Buhari’s health tourism: Normalisation of the abnormal

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Factual Pursuit of Truth for Progress

President Muhammadu Buhari’s announcement and subsequent postponement of his proposed medical trip to the United Kingdom this week again raises questions aplenty about the state of the country’s healthcare system. The harsh reality, however, is a nation that has normalised an irrational act.

When President Buhari swaggered onto the podium on 29 May 2015 to deliver his inauguration speech after winning the presidential election, a wave of optimism and hope rippled through the cheering crowd. With admirable messianic fervour, he promised to tackle insecurity, endemic corruption, fuel and power shortages head-on.

Nigerians who watched the live broadcast could not resist the temptation offered by this newfound hope. The then 74-year-old leader also promised to address education and health challenges so Nigerians could have access to quality education and health care.

In April 2016, Buhari condemned “medical tourism,” the practice of Nigerian elites receiving treatment abroad even as most citizens are forced to rely on underfunded state medical services.

He said, “While this administration will not deny anyone of his or her fundamental human rights, we will certainly not encourage expending Nigerian hard-earned resources on any government official seeking medical care abroad when such can be handled in Nigeria”.

Understandably so. Africans spent over $6 billion on outbound treatment each year. Nigeria is a major contributor. Its citizens provide an estimated $1billion annually with government officials allotting a bulk.

But just two months after, Buhari broke his pledge by travelling to the United Kingdom for an ear treatment. It was a trip that sparked widespread condemnation and ushered what soon became a ‘routine’ as claimed by the Presidency.

In six years in office, President Buhari has embarked on six medical trips, averaging one per year. That figure would soon be altered by his next journey. In total, he has spent over 200 days in a supposed sickbed in London, representing nearly 10 per cent of about 2,160 days in office.

The consequence is continuous neglect of the nation’s health system. Among others, brain drain syndrome, underfunding, dilapidated structures and obsolete equipment, industrial strikes and the negative attitude of health professionals still stares the nation.

Nigerians have for decades suffered from an inadequately funded healthcare system, squalid clinics and hospitals, and poorly paid and overworked healthcare workers who frequently move abroad for employment. There are at least 8,178 medical doctors of Nigerian origin working in the U.K., according to data on the U.K. General Medical Council website. The exodus has worsened healthcare in a country that has one doctor for every 5,000 people, according to the Nigeria Medical Association (NMA).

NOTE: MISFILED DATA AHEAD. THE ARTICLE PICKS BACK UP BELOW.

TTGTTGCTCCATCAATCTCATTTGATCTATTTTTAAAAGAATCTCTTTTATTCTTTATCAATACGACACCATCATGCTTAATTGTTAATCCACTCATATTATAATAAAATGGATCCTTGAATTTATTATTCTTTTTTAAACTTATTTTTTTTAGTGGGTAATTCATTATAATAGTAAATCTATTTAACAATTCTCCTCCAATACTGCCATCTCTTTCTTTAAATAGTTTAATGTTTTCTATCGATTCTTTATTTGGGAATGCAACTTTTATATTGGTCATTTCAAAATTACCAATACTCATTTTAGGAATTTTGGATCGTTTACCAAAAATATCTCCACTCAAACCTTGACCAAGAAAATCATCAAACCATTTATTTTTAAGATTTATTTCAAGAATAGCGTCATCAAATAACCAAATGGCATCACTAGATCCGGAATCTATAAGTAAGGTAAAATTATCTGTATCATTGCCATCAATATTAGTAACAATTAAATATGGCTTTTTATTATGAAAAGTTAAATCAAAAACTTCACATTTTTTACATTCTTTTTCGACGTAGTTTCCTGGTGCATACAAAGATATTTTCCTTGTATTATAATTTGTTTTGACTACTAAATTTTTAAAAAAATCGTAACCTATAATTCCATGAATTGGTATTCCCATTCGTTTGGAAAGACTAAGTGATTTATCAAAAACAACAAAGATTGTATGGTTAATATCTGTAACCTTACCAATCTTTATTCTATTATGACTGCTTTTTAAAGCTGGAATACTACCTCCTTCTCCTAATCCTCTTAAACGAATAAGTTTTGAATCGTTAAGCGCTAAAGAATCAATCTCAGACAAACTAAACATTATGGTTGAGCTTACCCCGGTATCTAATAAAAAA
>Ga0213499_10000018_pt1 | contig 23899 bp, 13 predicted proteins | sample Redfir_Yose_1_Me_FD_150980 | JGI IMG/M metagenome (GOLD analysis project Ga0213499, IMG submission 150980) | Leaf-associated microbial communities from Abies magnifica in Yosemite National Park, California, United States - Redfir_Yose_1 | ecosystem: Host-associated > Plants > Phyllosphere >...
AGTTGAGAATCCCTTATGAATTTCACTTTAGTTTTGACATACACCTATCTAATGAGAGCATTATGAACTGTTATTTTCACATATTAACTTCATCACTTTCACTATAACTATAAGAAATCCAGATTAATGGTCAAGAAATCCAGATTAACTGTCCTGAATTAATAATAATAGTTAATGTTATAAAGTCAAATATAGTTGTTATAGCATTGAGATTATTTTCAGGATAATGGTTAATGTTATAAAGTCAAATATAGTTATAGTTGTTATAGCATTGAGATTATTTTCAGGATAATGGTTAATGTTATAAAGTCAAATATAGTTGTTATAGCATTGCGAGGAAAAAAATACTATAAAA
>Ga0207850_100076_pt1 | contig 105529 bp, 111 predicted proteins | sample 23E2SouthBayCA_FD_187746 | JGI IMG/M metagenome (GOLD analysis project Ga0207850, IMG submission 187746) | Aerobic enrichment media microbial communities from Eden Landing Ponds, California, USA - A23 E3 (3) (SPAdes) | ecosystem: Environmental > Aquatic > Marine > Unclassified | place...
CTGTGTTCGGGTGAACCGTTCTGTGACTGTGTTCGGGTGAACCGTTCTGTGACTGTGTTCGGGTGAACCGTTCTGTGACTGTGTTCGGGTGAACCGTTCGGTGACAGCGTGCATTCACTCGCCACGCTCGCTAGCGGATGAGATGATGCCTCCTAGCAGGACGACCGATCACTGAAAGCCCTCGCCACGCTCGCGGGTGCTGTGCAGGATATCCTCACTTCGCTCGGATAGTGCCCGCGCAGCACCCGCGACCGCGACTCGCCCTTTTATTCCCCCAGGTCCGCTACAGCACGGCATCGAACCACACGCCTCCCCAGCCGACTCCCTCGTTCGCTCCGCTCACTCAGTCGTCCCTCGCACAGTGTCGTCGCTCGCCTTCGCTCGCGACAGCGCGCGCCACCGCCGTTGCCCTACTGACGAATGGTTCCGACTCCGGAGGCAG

First, the president must lead by example and stop this anomaly of running abroad for treatment at the expense of taxpayers. The National Health Act in Section 46 lays down the criteria for public sponsorship of medical treatment outside Nigeria. It states that without prejudice to the right of any Nigerian to seek medical check-up, investigation or treatment anywhere within and outside Nigeria, no public officer of the Government of the Federation or any part thereof shall be sponsored for medical check-up, investigation or treatment abroad at public expense except in exceptional circumstances on the recommendation and referral by the medical board and which recommendation and referral shall be duly approved by the Minister or Commissioner as the case may be. The President is a public officer who is supposed to go through this procedure before travelling for medical trips abroad. But it is on record that Nigerians have not been briefed about the existence of a medical board and whether the President goes through this procedure before the various medical trips.

In fact, Nigerians are not even aware of the kind of ailment that takes their leader abroad. Buhari and his minders operate on the mindset that his health is a private and confidential matter that should not be in the public domain.

That aside, adequate funding of the system, improved health care facilities, better remuneration and motivation for health workers, government intervention on the battle for supremacy among health workers, immediate ban of a government-sponsored medical trip abroad, adequate training, enforcement of legal action against medical negligence, improved medical research and encouraging foreign investment are some practical solutions to save the nation’s health care from further decay.

With less than two years to the end of his tenure, it behoves Buhari to remember his pledge to halt medical tourism and engineer serious reforms that would lead to significant transformation in health facilities in Nigeria. This will increase the likelihood of Nigerians shunning medical trips abroad and encourage native doctors to return to the country. He must set the tone for other public servants.

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